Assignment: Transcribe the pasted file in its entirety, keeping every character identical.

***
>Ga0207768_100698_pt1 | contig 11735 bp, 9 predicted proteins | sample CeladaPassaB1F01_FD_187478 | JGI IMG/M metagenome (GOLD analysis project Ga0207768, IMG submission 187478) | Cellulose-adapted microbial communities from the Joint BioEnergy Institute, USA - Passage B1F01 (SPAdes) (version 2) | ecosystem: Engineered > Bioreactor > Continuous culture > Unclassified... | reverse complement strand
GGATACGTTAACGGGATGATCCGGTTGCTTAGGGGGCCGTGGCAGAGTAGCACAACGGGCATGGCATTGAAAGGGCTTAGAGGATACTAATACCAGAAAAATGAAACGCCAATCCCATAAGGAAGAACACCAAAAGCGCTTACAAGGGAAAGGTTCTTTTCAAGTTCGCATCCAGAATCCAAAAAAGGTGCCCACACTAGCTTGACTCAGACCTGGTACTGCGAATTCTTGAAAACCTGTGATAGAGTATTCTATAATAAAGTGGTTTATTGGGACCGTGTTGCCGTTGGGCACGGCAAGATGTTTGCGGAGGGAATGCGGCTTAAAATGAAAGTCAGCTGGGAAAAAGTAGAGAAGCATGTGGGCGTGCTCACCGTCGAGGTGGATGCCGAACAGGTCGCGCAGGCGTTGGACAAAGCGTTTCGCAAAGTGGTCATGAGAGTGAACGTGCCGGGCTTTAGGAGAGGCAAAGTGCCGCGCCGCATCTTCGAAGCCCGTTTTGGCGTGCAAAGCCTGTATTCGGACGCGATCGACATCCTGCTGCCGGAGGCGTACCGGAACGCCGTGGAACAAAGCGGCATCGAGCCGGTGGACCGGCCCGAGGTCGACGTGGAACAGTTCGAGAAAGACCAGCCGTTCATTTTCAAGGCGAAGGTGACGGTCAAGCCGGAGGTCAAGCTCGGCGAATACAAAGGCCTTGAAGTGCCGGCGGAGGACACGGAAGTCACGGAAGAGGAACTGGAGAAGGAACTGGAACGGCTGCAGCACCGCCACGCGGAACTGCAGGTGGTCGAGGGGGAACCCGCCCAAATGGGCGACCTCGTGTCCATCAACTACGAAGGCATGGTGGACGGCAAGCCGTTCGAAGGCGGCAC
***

>Ga0207768_100698_pt1 | contig 11735 bp, 9 predicted proteins | sample CeladaPassaB1F01_FD_187478 | JGI IMG/M metagenome (GOLD analysis project Ga0207768, IMG submission 187478) | Cellulose-adapted microbial communities from the Joint BioEnergy Institute, USA - Passage B1F01 (SPAdes) (version 2) | ecosystem: Engineered > Bioreactor > Continuous culture > Unclassified... | reverse complement strand
GGATACGTTAACGGGATGATCCGGTTGCTTAGGGGGCCGTGGCAGAGTAGCACAACGGGCATGGCATTGAAAGGGCTTAGAGGATACTAATACCAGAAAAATGAAACGCCAATCCCATAAGGAAGAACACCAAAAGCGCTTACAAGGGAAAGGTTCTTTTCAAGTTCGCATCCAGAATCCAAAAAAGGTGCCCACACTAGCTTGACTCAGACCTGGTACTGCGAATTCTTGAAAACCTGTGATAGAGTATTCTATAATAAAGTGGTTTATTGGGACCGTGTTGCCGTTGGGCACGGCAAGATGTTTGCGGAGGGAATGCGGCTTAAAATGAAAGTCAGCTGGGAAAAAGTAGAGAAGCATGTGGGCGTGCTCACCGTCGAGGTGGATGCCGAACAGGTCGCGCAGGCGTTGGACAAAGCGTTTCGCAAAGTGGTCATGAGAGTGAACGTGCCGGGCTTTAGGAGAGGCAAAGTGCCGCGCCGCATCTTCGAAGCCCGTTTTGGCGTGCAAAGCCTGTATTCGGACGCGATCGACATCCTGCTGCCGGAGGCGTACCGGAACGCCGTGGAACAAAGCGGCATCGAGCCGGTGGACCGGCCCGAGGTCGACGTGGAACAGTTCGAGAAAGACCAGCCGTTCATTTTCAAGGCGAAGGTGACGGTCAAGCCGGAGGTCAAGCTCGGCGAATACAAAGGCCTTGAAGTGCCGGCGGAGGACACGGAAGTCACGGAAGAGGAACTGGAGAAGGAACTGGAACGGCTGCAGCACCGCCACGCGGAACTGCAGGTGGTCGAGGGGGAACCCGCCCAAATGGGCGACCTCGTGTCCATCAACTACGAAGGCATGGTGGACGGCAAGCCGTTCGAAGGCGGCAC